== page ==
Setting aside the “zero cost sharing = appointments for stubbed toes” issue, and even setting aside the holy hell which would be raised by rich people and powerful corporations over the tax hikes (not to mention the entire health insurance industry over a move which would put them all out of business and by the pharmaceutical and hospital industries over yet another major overhaul just a few years after the last one), notice that such a system would completely wipe out/replace every single healthcare coverage law or ordinance passed by the federal, state or local governments; every union contract made between the federal, state or local governments or by any private corporation in the country; every contract signed by any private insurance carrier with either companies or individuals, and so on.
Medicare? Replaced. Medicaid? Replaced. ACA exchanges? Replaced. The VA and TriCare? Replaced. Private Large Group coverage? Replaced. Private Small Group coverage? Replaced. Off-exchange Individual Market? Replaced.
All of this replaced, all at once.
Remember the several million people whose pre-ACA policies were cancelled back in December 2013 for not being compliant with the new law? Remember how the backlash to those several million having their policies taken away after the “if you like your plan you can keep it” brouhaha? Even though the vast majority of them ended up replacing their old policies with new ones which, for the most part, have better coverage (not to mention protection from being dropped via rescission, denial for having a pre-existing condition, maximum caps on their out of pocket expenses and, for many people, lower premiums thanks to financial assistance), the fact remains that when it comes to healthcare coverage, most people take it very personally.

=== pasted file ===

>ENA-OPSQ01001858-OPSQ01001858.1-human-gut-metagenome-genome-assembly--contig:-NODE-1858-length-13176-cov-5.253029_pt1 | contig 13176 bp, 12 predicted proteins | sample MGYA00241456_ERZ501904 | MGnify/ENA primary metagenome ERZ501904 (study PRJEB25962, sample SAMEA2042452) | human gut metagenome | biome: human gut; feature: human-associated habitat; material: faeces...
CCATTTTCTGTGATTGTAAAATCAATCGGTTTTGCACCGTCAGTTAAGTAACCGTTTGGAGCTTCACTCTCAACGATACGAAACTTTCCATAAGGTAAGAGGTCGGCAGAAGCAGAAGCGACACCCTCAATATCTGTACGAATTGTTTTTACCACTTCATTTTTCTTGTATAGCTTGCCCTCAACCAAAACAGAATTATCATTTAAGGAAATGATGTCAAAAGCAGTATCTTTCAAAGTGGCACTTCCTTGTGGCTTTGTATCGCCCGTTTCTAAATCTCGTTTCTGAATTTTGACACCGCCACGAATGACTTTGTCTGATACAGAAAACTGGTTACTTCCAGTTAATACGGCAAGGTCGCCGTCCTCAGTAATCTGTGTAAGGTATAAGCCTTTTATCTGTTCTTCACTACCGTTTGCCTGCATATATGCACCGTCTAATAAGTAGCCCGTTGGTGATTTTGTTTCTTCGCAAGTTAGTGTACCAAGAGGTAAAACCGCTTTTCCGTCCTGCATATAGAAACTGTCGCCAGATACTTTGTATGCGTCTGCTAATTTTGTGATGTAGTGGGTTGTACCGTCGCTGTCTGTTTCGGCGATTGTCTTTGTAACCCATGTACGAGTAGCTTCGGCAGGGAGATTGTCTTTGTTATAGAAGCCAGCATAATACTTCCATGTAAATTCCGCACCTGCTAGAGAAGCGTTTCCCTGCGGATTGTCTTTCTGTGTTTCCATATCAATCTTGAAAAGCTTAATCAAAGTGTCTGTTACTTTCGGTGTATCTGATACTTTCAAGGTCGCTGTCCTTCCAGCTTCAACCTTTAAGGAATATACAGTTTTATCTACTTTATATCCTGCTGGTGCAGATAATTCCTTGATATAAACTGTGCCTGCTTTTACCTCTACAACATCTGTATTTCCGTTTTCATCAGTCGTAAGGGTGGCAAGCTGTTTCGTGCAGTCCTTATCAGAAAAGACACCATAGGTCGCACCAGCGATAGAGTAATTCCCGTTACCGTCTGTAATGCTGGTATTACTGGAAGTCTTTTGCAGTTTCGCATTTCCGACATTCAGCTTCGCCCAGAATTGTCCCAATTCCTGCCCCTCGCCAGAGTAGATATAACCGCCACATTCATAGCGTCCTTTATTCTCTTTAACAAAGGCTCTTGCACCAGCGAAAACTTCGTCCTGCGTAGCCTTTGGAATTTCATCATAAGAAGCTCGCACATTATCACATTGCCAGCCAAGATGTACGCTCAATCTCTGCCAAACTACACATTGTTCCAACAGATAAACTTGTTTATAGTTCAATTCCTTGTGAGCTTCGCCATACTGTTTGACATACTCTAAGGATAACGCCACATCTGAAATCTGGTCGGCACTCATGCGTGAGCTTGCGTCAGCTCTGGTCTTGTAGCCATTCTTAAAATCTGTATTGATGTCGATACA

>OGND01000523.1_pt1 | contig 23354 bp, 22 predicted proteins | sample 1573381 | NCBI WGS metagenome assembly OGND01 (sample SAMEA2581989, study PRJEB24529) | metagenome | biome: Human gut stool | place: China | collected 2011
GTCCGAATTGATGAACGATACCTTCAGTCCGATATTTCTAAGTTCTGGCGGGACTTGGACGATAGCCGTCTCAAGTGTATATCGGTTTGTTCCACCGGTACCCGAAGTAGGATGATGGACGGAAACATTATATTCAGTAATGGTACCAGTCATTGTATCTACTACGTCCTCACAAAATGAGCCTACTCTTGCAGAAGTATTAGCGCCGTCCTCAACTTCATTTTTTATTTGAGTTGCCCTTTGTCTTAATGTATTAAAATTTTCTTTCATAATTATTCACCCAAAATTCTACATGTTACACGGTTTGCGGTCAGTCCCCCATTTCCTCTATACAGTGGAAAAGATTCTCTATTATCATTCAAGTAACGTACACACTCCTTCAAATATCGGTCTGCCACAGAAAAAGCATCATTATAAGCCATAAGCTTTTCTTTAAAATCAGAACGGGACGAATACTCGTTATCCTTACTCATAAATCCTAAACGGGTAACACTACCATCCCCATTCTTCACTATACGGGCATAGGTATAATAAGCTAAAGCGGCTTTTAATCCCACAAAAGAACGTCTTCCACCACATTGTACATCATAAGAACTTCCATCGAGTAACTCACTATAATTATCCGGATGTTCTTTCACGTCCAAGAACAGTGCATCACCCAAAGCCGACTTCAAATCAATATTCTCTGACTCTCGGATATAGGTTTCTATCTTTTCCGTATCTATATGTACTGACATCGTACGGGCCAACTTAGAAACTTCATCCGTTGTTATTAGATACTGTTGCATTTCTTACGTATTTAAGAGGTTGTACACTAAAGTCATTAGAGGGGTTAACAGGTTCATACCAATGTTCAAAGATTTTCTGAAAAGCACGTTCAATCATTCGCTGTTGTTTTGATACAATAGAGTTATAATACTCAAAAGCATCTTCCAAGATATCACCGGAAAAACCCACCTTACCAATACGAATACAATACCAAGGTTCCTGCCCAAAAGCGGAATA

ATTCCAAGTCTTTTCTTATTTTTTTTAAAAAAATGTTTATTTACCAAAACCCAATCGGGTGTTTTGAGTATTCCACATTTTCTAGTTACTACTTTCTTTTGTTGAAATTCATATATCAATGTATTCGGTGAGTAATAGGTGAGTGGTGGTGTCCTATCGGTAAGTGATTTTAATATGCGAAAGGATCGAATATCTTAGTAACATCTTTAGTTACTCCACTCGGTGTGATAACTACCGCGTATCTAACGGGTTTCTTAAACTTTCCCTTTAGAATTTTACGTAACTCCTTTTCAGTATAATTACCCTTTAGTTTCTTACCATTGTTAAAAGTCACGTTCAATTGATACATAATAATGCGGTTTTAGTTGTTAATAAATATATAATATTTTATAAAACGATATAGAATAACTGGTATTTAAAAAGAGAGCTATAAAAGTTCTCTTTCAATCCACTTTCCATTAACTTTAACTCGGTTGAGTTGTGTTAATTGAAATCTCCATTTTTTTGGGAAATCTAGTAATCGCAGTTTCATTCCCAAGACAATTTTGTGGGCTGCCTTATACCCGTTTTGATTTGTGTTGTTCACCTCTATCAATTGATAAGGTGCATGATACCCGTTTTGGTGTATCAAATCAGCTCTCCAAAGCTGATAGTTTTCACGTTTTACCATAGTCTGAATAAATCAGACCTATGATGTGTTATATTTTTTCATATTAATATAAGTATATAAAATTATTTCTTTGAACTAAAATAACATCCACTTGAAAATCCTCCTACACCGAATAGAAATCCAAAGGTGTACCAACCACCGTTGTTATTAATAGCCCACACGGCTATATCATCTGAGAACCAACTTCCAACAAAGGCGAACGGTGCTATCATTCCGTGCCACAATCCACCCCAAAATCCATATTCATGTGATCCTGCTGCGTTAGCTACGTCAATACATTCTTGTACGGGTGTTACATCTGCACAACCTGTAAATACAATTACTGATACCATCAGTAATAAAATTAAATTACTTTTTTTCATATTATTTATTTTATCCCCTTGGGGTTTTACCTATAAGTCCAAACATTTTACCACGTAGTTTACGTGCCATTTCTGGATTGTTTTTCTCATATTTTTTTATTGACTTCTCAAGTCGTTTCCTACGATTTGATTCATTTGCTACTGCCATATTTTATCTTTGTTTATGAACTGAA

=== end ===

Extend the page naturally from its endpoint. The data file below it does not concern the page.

That was only a few million people (plus a few million more since 2013 due to the 3-year “transitional period” extension granted in response to the backlash.
Now imagine not a few million, but 300 million people having their policies shut down and replaced with a new one all at once. Imagine the anger, the chaos, the confusion…even if the new system turns out to be better, more efficient, less expensive and less confusing across the board.
How many regulations will have to be re-written? How many contracts rendered null and void? How many lawsuits would be filed over breach of contract?
So far it doesn’t sound like I’m a single payer advocate after all, right? Wrong. I’m all for it…but it’s going to take years, possibly decades, to get to even in the best of circumstances. Here’s how I could see doing it:
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